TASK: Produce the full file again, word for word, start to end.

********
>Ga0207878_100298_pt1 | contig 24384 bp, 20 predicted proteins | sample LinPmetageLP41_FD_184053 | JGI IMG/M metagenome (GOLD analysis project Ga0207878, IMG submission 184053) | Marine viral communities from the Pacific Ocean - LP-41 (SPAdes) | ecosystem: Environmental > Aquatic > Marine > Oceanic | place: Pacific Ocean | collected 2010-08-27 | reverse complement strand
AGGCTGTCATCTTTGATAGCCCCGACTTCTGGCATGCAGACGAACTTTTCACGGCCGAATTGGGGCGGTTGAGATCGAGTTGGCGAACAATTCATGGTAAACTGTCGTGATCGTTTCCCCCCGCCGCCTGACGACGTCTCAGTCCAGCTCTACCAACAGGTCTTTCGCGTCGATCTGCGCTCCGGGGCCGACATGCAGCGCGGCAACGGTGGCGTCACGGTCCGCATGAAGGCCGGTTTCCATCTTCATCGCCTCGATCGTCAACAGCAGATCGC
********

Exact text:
>Ga0207878_100298_pt1 | contig 24384 bp, 20 predicted proteins | sample LinPmetageLP41_FD_184053 | JGI IMG/M metagenome (GOLD analysis project Ga0207878, IMG submission 184053) | Marine viral communities from the Pacific Ocean - LP-41 (SPAdes) | ecosystem: Environmental > Aquatic > Marine > Oceanic | place: Pacific Ocean | collected 2010-08-27 | reverse complement strand
AGGCTGTCATCTTTGATAGCCCCGACTTCTGGCATGCAGACGAACTTTTCACGGCCGAATTGGGGCGGTTGAGATCGAGTTGGCGAACAATTCATGGTAAACTGTCGTGATCGTTTCCCCCCGCCGCCTGACGACGTCTCAGTCCAGCTCTACCAACAGGTCTTTCGCGTCGATCTGCGCTCCGGGGCCGACATGCAGCGCGGCAACGGTGGCGTCACGGTCCGCATGAAGGCCGGTTTCCATCTTCATCGCCTCGATCGTCAACAGCAGATCGC